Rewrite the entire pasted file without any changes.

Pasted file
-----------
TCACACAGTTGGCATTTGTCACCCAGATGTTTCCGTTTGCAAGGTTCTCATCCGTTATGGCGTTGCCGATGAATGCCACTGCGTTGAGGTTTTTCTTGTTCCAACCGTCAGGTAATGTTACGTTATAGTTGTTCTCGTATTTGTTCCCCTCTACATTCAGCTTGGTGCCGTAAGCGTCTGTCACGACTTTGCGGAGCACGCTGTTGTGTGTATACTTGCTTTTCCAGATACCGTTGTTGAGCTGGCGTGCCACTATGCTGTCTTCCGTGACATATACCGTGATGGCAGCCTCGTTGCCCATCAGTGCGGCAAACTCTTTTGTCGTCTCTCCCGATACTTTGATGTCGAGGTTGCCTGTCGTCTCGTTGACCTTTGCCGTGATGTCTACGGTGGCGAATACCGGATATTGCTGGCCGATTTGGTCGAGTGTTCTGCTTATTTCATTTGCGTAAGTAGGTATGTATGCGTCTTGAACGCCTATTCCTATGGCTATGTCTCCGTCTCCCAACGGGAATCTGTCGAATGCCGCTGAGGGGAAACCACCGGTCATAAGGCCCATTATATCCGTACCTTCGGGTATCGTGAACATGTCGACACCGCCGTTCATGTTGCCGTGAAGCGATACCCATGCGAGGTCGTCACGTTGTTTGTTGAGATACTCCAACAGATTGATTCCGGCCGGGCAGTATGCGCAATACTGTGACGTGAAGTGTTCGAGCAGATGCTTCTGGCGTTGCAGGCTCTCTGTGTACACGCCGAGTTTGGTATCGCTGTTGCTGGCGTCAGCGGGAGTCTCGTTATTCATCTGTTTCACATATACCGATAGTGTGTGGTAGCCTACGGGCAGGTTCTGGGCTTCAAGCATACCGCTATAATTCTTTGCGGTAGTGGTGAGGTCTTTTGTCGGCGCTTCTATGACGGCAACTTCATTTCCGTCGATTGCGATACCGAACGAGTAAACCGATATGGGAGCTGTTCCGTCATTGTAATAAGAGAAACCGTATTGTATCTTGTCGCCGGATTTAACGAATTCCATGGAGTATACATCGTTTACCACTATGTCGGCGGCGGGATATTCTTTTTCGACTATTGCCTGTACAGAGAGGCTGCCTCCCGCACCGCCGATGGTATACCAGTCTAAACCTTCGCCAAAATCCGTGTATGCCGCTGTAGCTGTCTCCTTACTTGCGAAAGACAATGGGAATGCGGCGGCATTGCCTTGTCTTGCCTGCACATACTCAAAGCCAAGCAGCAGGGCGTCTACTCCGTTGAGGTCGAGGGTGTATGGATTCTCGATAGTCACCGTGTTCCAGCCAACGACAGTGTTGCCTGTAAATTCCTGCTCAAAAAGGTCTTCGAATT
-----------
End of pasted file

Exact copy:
TCACACAGTTGGCATTTGTCACCCAGATGTTTCCGTTTGCAAGGTTCTCATCCGTTATGGCGTTGCCGATGAATGCCACTGCGTTGAGGTTTTTCTTGTTCCAACCGTCAGGTAATGTTACGTTATAGTTGTTCTCGTATTTGTTCCCCTCTACATTCAGCTTGGTGCCGTAAGCGTCTGTCACGACTTTGCGGAGCACGCTGTTGTGTGTATACTTGCTTTTCCAGATACCGTTGTTGAGCTGGCGTGCCACTATGCTGTCTTCCGTGACATATACCGTGATGGCAGCCTCGTTGCCCATCAGTGCGGCAAACTCTTTTGTCGTCTCTCCCGATACTTTGATGTCGAGGTTGCCTGTCGTCTCGTTGACCTTTGCCGTGATGTCTACGGTGGCGAATACCGGATATTGCTGGCCGATTTGGTCGAGTGTTCTGCTTATTTCATTTGCGTAAGTAGGTATGTATGCGTCTTGAACGCCTATTCCTATGGCTATGTCTCCGTCTCCCAACGGGAATCTGTCGAATGCCGCTGAGGGGAAACCACCGGTCATAAGGCCCATTATATCCGTACCTTCGGGTATCGTGAACATGTCGACACCGCCGTTCATGTTGCCGTGAAGCGATACCCATGCGAGGTCGTCACGTTGTTTGTTGAGATACTCCAACAGATTGATTCCGGCCGGGCAGTATGCGCAATACTGTGACGTGAAGTGTTCGAGCAGATGCTTCTGGCGTTGCAGGCTCTCTGTGTACACGCCGAGTTTGGTATCGCTGTTGCTGGCGTCAGCGGGAGTCTCGTTATTCATCTGTTTCACATATACCGATAGTGTGTGGTAGCCTACGGGCAGGTTCTGGGCTTCAAGCATACCGCTATAATTCTTTGCGGTAGTGGTGAGGTCTTTTGTCGGCGCTTCTATGACGGCAACTTCATTTCCGTCGATTGCGATACCGAACGAGTAAACCGATATGGGAGCTGTTCCGTCATTGTAATAAGAGAAACCGTATTGTATCTTGTCGCCGGATTTAACGAATTCCATGGAGTATACATCGTTTACCACTATGTCGGCGGCGGGATATTCTTTTTCGACTATTGCCTGTACAGAGAGGCTGCCTCCCGCACCGCCGATGGTATACCAGTCTAAACCTTCGCCAAAATCCGTGTATGCCGCTGTAGCTGTCTCCTTACTTGCGAAAGACAATGGGAATGCGGCGGCATTGCCTTGTCTTGCCTGCACATACTCAAAGCCAAGCAGCAGGGCGTCTACTCCGTTGAGGTCGAGGGTGTATGGATTCTCGATAGTCACCGTGTTCCAGCCAACGACAGTGTTGCCTGTAAATTCCTGCTCAAAAAGGTCTTCGAATT